A recent question concerned a 48 year old individual with a very long work history in construction who had a heart attack. His heart recovered, but his mental state deteriorated and provoked uncontrolled panic attacks. Almost all of my physically disabled clients are also depressed and anxious. I have other clients who suffer from no physical symptoms but have a mental condition that prevents them from being employed on a sustained basis. They all have three problems in common.
First, they look fine to themselves. They do not understand why the experience break through tears, racing heartbeats and/or just want to be in a dark room. They feel like they "should be able to control" these symptoms. Well, here's the deal: they can't. Mood is regulated by chemicals (called neurotransmitters) in the brain (most notably Adreniline, Seratonin and Noropinephrine). When those get out of wack, the person's mood will not be within normal limits. The mood condition can be "chronic" (which means it says that way a long, long time). Or it can vascilate for no particular reason. A person can no more control neurotransmitters than the person can control insulin levels. A qualified doctor - including most family doctors can help. No need for a head-shrinker. (You can't think diabetes away, for example.) So, these people also suffer from a profound sense of failure - which produces even more depression.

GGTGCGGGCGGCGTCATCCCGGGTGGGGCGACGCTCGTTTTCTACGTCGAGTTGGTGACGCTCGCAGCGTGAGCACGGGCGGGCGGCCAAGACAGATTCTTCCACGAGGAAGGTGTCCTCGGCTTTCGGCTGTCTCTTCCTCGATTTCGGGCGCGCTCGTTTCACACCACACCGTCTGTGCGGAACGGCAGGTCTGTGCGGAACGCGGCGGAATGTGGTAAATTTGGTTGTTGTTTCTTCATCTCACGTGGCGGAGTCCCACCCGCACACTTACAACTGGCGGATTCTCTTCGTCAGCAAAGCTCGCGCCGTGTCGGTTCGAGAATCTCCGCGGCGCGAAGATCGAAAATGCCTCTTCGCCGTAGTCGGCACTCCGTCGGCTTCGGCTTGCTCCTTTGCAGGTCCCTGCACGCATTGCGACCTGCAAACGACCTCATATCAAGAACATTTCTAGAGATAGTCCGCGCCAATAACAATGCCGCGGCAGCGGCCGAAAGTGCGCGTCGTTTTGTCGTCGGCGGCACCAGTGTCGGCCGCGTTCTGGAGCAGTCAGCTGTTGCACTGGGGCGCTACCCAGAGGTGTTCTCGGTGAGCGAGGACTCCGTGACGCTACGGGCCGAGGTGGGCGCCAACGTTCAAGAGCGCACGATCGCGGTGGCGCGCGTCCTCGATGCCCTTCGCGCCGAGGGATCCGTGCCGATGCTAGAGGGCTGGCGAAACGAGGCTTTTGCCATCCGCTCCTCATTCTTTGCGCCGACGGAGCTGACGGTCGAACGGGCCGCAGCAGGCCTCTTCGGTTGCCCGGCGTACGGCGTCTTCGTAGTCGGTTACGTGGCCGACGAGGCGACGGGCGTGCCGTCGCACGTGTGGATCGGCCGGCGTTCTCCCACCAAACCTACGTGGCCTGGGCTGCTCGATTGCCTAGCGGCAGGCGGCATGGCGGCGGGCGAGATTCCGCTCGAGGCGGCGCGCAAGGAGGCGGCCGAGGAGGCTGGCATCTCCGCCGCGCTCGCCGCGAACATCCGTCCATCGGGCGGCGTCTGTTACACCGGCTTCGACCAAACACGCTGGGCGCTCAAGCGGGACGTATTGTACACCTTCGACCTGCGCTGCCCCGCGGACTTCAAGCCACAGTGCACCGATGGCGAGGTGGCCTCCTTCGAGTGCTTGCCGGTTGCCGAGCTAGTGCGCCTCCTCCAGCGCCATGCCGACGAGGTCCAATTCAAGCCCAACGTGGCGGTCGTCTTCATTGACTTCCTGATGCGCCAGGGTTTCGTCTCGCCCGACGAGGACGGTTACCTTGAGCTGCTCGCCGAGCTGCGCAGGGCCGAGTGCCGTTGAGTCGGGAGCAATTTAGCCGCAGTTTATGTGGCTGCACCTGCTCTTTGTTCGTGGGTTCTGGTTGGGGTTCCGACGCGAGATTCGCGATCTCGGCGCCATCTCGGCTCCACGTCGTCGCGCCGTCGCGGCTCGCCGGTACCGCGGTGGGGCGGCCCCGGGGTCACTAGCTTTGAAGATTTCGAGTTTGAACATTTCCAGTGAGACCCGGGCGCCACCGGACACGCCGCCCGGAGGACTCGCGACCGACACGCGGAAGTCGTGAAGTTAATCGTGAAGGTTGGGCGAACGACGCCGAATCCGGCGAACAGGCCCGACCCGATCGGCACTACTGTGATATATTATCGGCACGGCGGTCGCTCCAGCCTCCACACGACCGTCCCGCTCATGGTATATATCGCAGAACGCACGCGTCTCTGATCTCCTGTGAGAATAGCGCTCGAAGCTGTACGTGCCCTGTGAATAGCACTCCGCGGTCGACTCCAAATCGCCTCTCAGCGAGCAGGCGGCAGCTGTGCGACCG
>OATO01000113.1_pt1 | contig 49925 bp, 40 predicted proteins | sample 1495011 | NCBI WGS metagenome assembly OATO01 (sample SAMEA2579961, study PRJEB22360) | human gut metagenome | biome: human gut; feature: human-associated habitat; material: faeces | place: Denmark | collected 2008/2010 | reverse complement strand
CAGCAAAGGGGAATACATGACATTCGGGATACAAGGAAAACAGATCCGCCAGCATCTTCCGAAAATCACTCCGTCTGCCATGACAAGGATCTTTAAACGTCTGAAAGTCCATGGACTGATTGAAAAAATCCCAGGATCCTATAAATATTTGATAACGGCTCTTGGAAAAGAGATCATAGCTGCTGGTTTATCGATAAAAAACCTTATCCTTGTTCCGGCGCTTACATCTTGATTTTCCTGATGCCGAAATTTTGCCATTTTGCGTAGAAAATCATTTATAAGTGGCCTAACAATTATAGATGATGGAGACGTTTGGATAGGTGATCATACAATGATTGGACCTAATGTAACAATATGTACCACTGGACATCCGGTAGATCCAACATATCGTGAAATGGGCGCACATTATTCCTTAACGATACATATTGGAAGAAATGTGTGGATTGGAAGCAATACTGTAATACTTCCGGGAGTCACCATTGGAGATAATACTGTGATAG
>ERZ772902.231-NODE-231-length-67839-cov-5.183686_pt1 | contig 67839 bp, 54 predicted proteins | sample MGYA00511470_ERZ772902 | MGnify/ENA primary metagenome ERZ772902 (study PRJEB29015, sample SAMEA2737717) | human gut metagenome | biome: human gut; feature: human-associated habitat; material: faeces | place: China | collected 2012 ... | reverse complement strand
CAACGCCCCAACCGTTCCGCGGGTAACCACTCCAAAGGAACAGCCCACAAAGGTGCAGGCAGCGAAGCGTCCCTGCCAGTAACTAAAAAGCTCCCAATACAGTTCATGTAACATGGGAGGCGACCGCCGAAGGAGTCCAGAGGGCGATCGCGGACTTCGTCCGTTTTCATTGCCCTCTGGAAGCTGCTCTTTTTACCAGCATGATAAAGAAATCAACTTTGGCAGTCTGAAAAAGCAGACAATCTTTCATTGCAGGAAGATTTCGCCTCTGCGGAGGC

Second, they look fine to other people. The old addage "You can't judge a book by its cover" is particularly true in disability cases. Most of my clients look fine. There have been several who've walked in the door who, in the first 10 seconds, seemed "fine" to me - and I do this for a living. No one can tell whether someone has a chronic back injury, a chronic heart condition, diabetes, cancer or a whole host of problems just by looking. This is particularly true with mental conditions. Thus, other people - frequently friends and family - just don't get it. It leaves the person feeling misunderstood, isolated and like a failure. Thus, depression continues.
Third, their illness prevents them from seeking help. I have a number of clients who literally cannot leave their house; can't talk to stranges (including me) and/or do not have the energy to do anything but sleep.
Happily, if they can get to me, or someone like me, many find that their mental condition alone, or incombination with their physical condition, does qualify them for Social Security Benefits. But going it alone, in the face of the Social Security Administrations giant machine is really hard.